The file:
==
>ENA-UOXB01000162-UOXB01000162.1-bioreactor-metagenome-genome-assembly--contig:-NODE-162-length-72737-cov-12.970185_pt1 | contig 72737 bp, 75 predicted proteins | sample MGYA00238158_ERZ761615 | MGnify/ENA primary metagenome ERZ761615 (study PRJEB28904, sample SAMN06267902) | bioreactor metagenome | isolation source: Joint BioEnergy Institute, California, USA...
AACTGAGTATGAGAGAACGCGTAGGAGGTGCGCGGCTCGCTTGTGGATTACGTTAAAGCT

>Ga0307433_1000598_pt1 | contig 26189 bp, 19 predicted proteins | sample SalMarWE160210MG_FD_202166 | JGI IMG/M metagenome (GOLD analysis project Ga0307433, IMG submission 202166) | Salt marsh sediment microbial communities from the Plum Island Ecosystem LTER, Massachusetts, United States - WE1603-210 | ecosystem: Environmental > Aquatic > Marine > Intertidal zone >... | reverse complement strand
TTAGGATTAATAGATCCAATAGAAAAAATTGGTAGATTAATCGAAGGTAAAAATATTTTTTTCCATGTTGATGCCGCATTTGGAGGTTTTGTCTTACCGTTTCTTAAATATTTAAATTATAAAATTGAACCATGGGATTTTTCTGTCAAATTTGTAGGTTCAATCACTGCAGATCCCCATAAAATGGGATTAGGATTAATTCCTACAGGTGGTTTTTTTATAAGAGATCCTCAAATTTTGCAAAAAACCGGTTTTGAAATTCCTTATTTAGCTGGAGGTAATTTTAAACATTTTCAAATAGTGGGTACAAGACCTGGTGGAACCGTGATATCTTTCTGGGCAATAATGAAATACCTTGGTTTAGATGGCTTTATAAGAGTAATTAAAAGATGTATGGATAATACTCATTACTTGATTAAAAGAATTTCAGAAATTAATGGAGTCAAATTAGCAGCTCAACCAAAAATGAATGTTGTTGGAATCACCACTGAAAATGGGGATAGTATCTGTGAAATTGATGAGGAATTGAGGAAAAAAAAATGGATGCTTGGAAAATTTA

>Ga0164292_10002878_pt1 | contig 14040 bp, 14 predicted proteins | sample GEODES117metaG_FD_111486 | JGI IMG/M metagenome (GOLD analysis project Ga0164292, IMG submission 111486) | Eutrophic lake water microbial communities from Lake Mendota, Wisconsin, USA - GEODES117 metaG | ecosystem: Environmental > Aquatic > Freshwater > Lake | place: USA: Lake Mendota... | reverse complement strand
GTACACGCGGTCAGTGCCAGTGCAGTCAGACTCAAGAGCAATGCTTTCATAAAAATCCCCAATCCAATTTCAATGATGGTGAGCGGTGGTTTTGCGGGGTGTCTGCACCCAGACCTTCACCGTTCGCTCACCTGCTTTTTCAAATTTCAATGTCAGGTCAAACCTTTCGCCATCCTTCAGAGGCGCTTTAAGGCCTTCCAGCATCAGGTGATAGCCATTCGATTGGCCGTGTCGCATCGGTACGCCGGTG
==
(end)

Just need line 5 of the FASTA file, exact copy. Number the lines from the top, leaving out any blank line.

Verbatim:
>Ga0164292_10002878_pt1 | contig 14040 bp, 14 predicted proteins | sample GEODES117metaG_FD_111486 | JGI IMG/M metagenome (GOLD analysis project Ga0164292, IMG submission 111486) | Eutrophic lake water microbial communities from Lake Mendota, Wisconsin, USA - GEODES117 metaG | ecosystem: Environmental > Aquatic > Freshwater > Lake | place: USA: Lake Mendota... | reverse complement strand